LINCOLN, Neb. — Maybe Mike Riley was just in the Halloween spirit, or maybe he truly was that upset, but three times on Monday the coach of the Huskers said his team’s missed opportunities in the fourth quarter and overtime against Wisconsin were “haunting.”
“It was set on a platter for us a couple times,” Riley said during his press conference. “We didn’t take advantage of it, and that’s what makes you disappointed and kind of mad at yourself and the whole situation.”
In Nebraska’s 23-17 loss at Wisconsin, the Huskers had an opportunity to drive down the field tied 17-17 in the final minute to win. In overtime, after Wisconsin missed an extra point, all Nebraska had to do was score a touchdown and make the extra point to remain undefeated.
And yet, both times they failed. Why?
Maybe it was time management and the 2-minute drill.
The 2-minute drill was something that Riley called “sloppy” during fall camp.
But at the beginning of the season, Riley called the drill “remarkably better.”
So what happened after Wisconsin missed a field goal late in the fourth quarter and Nebraska took over with a little over a minute and a half left?
It starts with protection up front and execution in play-calling, Riley explained.
“You know we’ve got to have good, solid protection so the quarterback can then execute, and then you’ve got to execute from there, making the right choice in the throw, making the catch, all that stuff, and that frankly has been really disappointing to me because I’ve seen improvement in our team as we’ve gone through the season, in the situations that we’ve practiced during the week,” Riley said.
The offensive line only did an OK job giving senior QB Tommy Armstrong time in the pocket on Nebraska’s final drive in regulation.
Here’s what happened on the first three plays of that drive: Armstrong had just enough time to find Stanley Morgan Jr. for two throws that led to a first down. Then on first-and-10, Armstrong had time but missed TE Sam Cotton.
Armstrong was rushed on second-and-10 and had to dump off a pass to RB Terrell Newby, who didn’t have near enough time to get out of bounds to stop the clock. The corner closed in quickly on Newby. Nebraska did not call a timeout, and the play killed nearly 30 seconds off the clock.
Then, on third-and-10, Nebraska called for a one-on-one matchup with Brandon Reilly and a corner. But a rush up the middle didn’t give Reilly enough time to get separation. That forced Armstrong to throw off his back foot rather than step into a long throw, and the pass fell incomplete.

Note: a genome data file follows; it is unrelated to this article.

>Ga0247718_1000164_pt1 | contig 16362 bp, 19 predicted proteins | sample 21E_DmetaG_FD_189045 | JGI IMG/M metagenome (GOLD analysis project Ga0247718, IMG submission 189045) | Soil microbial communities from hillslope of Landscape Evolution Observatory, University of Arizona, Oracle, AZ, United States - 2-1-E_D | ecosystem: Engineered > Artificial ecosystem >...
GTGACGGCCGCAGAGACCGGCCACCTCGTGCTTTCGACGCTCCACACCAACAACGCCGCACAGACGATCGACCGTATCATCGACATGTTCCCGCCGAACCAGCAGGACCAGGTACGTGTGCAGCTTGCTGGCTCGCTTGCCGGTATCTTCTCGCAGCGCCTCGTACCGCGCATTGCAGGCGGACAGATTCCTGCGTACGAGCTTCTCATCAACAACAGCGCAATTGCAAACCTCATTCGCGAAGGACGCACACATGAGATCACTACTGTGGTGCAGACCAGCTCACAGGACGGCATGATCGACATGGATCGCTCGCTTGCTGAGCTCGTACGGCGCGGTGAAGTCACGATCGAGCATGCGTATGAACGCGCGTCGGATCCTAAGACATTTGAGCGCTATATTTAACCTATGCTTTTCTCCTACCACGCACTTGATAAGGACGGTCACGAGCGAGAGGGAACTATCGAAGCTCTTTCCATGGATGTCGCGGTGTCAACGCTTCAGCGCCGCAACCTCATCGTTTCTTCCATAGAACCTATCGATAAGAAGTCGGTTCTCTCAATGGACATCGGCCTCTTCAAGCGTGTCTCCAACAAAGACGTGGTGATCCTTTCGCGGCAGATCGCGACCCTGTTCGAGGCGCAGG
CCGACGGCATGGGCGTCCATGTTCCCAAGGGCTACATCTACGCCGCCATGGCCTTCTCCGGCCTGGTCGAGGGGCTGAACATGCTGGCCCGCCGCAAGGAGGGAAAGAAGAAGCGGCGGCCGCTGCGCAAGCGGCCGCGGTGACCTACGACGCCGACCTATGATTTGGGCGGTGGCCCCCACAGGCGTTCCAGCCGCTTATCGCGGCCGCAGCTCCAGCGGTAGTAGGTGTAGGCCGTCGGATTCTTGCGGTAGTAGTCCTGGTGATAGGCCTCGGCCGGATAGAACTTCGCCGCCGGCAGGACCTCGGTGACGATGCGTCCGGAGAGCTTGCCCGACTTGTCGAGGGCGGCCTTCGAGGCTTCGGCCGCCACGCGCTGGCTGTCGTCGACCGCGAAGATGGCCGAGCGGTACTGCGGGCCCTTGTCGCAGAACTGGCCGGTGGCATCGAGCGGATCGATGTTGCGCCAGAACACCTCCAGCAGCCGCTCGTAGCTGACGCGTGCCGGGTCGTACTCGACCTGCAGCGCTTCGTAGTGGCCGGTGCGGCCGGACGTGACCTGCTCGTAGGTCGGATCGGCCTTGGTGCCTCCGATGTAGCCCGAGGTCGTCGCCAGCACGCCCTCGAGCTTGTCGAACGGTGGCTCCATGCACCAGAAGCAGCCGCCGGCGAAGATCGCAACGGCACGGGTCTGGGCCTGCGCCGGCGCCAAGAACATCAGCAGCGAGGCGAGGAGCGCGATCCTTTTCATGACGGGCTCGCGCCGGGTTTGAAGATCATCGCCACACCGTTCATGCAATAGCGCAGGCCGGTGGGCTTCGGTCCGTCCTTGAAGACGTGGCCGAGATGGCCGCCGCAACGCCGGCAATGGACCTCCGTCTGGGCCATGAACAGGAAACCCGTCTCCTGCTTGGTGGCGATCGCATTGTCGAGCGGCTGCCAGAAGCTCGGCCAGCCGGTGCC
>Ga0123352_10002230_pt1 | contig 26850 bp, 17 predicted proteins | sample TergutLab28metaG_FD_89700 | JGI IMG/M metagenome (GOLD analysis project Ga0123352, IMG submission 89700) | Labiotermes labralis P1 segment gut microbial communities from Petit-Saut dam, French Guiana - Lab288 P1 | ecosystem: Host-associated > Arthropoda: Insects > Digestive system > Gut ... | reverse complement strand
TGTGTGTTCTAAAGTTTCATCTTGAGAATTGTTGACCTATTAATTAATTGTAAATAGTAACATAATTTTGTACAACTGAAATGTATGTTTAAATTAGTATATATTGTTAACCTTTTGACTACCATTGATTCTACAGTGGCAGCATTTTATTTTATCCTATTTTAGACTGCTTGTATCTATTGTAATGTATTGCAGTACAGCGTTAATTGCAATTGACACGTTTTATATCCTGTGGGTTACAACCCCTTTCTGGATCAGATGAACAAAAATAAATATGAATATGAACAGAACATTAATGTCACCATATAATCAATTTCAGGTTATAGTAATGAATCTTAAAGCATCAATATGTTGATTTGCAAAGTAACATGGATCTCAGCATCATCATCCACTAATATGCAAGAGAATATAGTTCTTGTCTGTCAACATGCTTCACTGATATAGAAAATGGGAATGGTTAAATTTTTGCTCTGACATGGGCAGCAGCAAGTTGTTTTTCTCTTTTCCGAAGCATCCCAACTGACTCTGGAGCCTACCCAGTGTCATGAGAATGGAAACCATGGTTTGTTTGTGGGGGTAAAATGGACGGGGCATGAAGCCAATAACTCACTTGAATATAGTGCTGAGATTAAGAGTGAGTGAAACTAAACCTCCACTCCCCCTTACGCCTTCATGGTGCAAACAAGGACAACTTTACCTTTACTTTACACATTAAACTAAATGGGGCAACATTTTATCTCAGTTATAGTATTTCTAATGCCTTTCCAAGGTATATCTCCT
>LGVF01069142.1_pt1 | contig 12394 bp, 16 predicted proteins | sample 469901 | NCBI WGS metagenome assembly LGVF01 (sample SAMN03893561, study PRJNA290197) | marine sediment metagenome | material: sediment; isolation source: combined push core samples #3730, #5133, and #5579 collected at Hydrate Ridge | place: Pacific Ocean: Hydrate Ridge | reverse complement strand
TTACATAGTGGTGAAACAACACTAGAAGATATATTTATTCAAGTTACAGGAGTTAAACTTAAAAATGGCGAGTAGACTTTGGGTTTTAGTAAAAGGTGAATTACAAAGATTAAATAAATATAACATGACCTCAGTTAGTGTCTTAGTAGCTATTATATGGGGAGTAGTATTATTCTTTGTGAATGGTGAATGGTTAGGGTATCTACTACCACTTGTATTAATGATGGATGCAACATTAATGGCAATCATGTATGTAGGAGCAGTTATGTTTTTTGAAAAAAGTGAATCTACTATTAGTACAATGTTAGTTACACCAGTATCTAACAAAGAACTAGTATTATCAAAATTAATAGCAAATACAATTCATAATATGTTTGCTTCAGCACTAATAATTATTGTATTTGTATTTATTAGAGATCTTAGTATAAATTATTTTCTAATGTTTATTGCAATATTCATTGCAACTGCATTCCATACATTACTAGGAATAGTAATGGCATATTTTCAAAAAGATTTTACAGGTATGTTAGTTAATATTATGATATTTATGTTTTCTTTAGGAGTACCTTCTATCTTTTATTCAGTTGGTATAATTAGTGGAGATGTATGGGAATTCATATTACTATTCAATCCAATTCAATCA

Nebraska punted on fourth-and-10, and the game went into overtime.
Riley didn’t blame anyone for Nebraska’s failure to score at the end of regulation, but he said that Armstrong could have tried to move the chains rather than look down field.
“The utilization of the back becomes a big, big deal in a 2-minute situation, and so many times, you know, they’re focusing on the coverage down (field) and the pressure up (field), and there’s a void in there, so you really have to do a better job of taking what the defense is giving you, and just move the chains,” Riley said. “It’s just execution of what you need to do, see what they’re giving you, take the throw that you can down the field, dump the ball off to whatever you have underneath and get first downs.”
Nebraska’s offense wasn’t any better in overtime. After Wisconsin’s touchdown and missed extra point, Nebraska took over at the 25-yard line. On the first play, Nebraska offensive coordinator Danny Langsdorf called a zone-read.
“The run option play, you know, that was interesting,” Riley said. “Tommy ended up giving the ball and it might not have been a real clean look at it, but boy it had great capabilities if he would’ve kept it, with the position we had and blocking on the edge.”
On the next play, Nebraska ran again with Newby for a 1-yard loss.
Running in crunch time is something that brings some risk, Riley said. He noted that at the end of regulation, the Huskers probably could have run, since Nebraska had two timeouts. The problem with that, though, was that the running game hadn’t been working well all night.
“It’s not like we have been real dynamic running the ball, I mean, so you know, 2 or 3 yards on first down like we were getting in a lot of situations wouldn’t have been a great feel for that kind of attack mode that you want to have,” Riley said.
On third down, Armstrong had enough time to find senior WR Jordan Westerkamp, who had fallen in a collision. Some Nebraska fans wanted a pass interference call on the play.
Westerkamp admitted he wanted a penalty called, but said he knew that was a tough call.
“It was a tough call to make, from the ref’s standpoint, especially at a time like that,” Westerkamp said.
Here’s another angle:
Beyond the call, Riley thought there was another option on that play.
“If we would’ve been a little bit earlier to him or waited just a hair longer, (Alonzo Moore) was going to be in great shape on that,” Riley said.
Then, on the final play, Armstrong missed Morgan in the end zone.
Riley said he liked the play call, and if the throw was just a little better, Nebraska would have won.
“Stanley beat the corner pretty good,” Riley said. “Throw it away from the safety just a hair more, and we strike up the band.”